• Police in Palm Island (Supplied)Source: Supplied
The wife of Palm Island man Lex Wotton has told the Federal Court she had mental health concerns for her and her children after police raids on Palm Island in 2004.
By
Laura Murphy-Oates

28 Sep 2015 - 5:14 PM  UPDATED 28 Sep 2015 - 6:54 PM

TRANSCRIPT

Tara Callinan: The wife of Palm Island man Lex Wotton has told the Federal Court she had mental health concerns for her and her children after police raids on Palm Island in 2004.

She spoke in Townsville, at the opening of the second week of the groundbreaking racial discrimination case against the Queensland government.

NITV's Laura Murphy-Oates was at the hearing.

Laura Murphy-Oates: The federal court has heard today that after raids on her Palm Island home in 2004 Cecilia Wotton sought counselling due to grave mental health concerns and later decided to move houses on the island due to the incident.

Mrs Wotton told the court that seeing her daughter have a gun held to her head and having her husband taken away was the most damaging part of the past 10 years, affecting her and her families' mental health.

She said she was concerned that the police were going to shoot and kill her child.

Mrs Wotton told the court last week that her house was raided at dawn in November 2004, a day after a riot on the island sparked by the death in custody of an Indigenous man Mr Doomadgee.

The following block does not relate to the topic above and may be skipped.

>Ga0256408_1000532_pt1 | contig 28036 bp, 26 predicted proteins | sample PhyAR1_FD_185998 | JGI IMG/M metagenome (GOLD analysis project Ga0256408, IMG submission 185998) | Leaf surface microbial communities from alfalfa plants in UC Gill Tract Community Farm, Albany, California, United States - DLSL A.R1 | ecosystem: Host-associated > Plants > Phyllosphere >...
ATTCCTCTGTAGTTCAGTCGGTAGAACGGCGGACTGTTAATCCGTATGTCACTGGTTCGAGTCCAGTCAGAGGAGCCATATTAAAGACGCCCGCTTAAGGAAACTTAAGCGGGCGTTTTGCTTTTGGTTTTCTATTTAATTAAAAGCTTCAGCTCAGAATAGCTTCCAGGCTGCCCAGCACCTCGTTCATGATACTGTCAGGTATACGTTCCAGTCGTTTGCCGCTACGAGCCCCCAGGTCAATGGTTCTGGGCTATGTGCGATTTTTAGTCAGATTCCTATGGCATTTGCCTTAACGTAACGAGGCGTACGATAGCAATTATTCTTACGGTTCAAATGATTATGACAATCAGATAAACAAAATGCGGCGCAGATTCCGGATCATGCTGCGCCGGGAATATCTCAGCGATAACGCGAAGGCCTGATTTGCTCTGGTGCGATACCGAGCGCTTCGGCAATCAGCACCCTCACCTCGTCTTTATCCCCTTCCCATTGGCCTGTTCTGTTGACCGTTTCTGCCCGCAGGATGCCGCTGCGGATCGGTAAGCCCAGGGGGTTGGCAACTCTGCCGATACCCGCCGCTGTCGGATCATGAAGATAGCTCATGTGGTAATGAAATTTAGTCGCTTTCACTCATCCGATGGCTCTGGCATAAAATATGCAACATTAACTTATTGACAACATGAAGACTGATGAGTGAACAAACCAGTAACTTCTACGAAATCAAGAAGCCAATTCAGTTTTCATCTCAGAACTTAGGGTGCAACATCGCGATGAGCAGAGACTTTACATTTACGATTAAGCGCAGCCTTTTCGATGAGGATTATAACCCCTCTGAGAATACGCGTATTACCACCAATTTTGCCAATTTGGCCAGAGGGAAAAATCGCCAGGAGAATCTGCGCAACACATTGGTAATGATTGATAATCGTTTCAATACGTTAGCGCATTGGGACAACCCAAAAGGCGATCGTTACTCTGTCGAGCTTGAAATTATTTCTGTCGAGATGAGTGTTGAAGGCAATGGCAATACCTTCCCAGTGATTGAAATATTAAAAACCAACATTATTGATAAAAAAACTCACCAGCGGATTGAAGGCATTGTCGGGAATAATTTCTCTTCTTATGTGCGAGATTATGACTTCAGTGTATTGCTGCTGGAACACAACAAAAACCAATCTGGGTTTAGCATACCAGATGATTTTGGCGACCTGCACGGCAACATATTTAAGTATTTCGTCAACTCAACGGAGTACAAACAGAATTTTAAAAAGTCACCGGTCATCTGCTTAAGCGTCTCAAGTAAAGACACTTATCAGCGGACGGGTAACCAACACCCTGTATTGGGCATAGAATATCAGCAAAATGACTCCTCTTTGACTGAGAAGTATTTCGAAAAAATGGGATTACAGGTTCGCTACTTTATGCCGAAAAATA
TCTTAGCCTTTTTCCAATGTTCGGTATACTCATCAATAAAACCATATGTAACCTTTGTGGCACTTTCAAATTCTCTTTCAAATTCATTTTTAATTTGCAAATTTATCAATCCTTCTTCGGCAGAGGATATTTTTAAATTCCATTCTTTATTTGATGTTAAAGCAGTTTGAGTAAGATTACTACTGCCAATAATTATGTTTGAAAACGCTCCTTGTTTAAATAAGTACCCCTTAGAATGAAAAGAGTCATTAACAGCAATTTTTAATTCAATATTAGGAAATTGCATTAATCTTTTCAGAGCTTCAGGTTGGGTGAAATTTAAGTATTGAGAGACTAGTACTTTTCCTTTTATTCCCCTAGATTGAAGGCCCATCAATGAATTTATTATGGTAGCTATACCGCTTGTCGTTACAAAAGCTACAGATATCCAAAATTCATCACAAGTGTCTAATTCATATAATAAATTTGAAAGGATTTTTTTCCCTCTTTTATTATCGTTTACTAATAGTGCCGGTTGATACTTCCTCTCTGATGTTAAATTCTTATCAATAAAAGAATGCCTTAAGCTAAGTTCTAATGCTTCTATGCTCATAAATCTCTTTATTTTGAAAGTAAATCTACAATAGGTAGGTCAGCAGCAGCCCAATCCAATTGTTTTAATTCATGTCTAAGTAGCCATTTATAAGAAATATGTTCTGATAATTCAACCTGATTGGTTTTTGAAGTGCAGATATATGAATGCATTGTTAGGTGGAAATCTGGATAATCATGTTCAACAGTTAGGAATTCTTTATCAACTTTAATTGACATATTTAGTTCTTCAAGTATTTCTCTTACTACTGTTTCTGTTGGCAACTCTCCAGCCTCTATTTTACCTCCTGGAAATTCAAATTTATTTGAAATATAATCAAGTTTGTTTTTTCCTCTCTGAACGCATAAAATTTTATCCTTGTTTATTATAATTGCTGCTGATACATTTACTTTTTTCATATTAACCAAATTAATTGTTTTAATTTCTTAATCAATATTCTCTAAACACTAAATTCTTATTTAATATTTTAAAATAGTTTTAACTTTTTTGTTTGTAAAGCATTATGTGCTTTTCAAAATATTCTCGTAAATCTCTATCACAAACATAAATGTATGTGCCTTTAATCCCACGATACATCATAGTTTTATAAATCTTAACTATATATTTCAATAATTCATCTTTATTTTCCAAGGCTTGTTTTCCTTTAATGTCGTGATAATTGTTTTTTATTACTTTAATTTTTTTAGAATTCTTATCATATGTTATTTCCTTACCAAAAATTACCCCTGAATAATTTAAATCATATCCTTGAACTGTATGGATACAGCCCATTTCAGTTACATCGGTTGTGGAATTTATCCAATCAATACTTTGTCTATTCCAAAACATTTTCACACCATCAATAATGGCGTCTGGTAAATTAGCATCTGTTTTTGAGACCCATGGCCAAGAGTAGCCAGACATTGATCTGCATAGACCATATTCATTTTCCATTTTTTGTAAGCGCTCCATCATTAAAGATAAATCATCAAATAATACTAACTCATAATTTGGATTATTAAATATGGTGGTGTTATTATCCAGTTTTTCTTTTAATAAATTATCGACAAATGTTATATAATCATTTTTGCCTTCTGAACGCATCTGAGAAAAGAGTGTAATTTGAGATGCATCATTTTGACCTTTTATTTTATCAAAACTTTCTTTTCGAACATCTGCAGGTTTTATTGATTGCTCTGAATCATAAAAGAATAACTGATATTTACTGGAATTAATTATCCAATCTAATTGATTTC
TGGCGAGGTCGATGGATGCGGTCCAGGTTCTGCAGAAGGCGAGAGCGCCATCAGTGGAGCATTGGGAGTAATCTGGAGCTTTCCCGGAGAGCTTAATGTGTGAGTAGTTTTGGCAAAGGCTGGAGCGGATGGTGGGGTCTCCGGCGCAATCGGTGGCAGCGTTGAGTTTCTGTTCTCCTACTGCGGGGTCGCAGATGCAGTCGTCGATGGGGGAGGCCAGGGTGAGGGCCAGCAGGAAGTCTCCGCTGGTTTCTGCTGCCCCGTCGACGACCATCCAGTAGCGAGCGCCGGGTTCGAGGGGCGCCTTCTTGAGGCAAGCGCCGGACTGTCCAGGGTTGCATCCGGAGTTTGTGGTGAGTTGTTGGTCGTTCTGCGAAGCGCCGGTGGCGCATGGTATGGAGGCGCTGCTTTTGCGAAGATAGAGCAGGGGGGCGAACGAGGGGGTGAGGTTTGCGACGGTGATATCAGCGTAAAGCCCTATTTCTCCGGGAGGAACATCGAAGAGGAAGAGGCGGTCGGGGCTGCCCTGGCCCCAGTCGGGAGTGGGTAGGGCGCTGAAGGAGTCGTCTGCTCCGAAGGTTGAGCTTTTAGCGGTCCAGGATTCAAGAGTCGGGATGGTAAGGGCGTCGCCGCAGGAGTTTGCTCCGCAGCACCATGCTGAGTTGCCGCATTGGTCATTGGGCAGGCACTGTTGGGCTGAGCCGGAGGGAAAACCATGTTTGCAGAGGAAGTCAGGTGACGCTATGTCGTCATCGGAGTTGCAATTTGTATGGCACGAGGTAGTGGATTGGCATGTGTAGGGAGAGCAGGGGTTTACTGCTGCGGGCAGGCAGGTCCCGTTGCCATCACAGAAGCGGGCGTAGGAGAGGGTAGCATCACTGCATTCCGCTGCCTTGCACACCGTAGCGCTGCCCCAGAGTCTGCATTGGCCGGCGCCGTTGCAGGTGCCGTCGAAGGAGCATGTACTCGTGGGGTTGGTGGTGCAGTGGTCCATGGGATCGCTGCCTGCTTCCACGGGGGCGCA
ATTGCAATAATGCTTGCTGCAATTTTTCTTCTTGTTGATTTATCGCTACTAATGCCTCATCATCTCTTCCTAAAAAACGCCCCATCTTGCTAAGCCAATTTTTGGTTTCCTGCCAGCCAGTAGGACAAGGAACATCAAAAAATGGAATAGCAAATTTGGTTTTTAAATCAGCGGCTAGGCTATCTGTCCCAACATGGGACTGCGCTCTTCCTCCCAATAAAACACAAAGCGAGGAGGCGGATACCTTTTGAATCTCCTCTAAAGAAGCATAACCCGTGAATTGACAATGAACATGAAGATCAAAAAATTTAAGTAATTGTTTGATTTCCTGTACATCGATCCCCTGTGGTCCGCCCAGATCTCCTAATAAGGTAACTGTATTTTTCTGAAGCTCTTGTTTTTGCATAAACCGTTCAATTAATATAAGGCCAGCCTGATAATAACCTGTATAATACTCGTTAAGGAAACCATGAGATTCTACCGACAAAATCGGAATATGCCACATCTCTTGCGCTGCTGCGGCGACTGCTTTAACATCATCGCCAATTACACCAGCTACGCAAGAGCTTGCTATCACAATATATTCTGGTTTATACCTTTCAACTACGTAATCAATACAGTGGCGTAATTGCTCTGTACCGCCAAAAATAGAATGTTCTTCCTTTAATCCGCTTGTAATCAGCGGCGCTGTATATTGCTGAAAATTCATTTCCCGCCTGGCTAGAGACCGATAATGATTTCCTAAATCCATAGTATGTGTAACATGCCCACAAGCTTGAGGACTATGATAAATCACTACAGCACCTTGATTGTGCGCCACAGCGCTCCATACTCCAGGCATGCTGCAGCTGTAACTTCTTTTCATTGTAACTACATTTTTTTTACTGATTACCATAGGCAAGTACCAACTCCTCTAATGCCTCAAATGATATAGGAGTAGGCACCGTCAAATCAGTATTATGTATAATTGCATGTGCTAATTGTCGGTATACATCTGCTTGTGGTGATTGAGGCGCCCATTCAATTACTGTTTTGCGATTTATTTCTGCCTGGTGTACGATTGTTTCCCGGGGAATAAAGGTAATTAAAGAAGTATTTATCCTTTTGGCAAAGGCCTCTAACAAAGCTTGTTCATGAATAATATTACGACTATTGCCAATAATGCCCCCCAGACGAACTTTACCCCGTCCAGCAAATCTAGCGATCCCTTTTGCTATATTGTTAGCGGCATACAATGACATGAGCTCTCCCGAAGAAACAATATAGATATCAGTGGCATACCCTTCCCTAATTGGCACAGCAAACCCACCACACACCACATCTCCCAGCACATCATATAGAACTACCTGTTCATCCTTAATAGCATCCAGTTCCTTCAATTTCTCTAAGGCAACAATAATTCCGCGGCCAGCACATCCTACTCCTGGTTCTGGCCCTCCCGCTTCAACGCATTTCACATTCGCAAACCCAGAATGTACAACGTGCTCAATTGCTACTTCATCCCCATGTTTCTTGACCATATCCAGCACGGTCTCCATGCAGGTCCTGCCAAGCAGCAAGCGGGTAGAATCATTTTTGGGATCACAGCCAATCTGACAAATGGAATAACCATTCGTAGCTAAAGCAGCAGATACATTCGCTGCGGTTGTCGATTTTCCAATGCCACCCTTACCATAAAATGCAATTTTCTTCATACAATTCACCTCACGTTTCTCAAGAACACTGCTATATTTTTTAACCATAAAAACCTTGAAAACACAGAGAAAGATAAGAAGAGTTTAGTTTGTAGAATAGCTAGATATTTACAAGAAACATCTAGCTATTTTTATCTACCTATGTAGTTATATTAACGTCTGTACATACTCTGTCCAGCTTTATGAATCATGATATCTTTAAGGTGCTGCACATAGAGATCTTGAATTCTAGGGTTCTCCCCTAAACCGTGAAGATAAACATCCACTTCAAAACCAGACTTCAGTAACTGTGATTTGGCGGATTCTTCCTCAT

During the raid she said guns were held to the heads of her children and Cecilia's husband Lex Wotton, who was later convicted of inciting the riot, was tasered.

Among the allegations outlined by the class action, launched by Mr Wotton on behalf of Palm Islanders, is that the post-riot raids and arrests without warrants were excessive and would not have happened in a non-Indigenous Queensland community.

The court also heard from award winning former news limited journalist Tony Koch, who was present on the island the day after the riot.

Mr Koch told the court that residents asked him to witness and photograph the arrest of Mr William Blackman, who was in hiding, as there were fears he would be injured or shot by the police when he handed himself in.

He also said that he believes the police response to the riots was over the top.

The hearing continues here in Townsville tomorrow when lead applicant Lex Wotton will take the stand for the first time.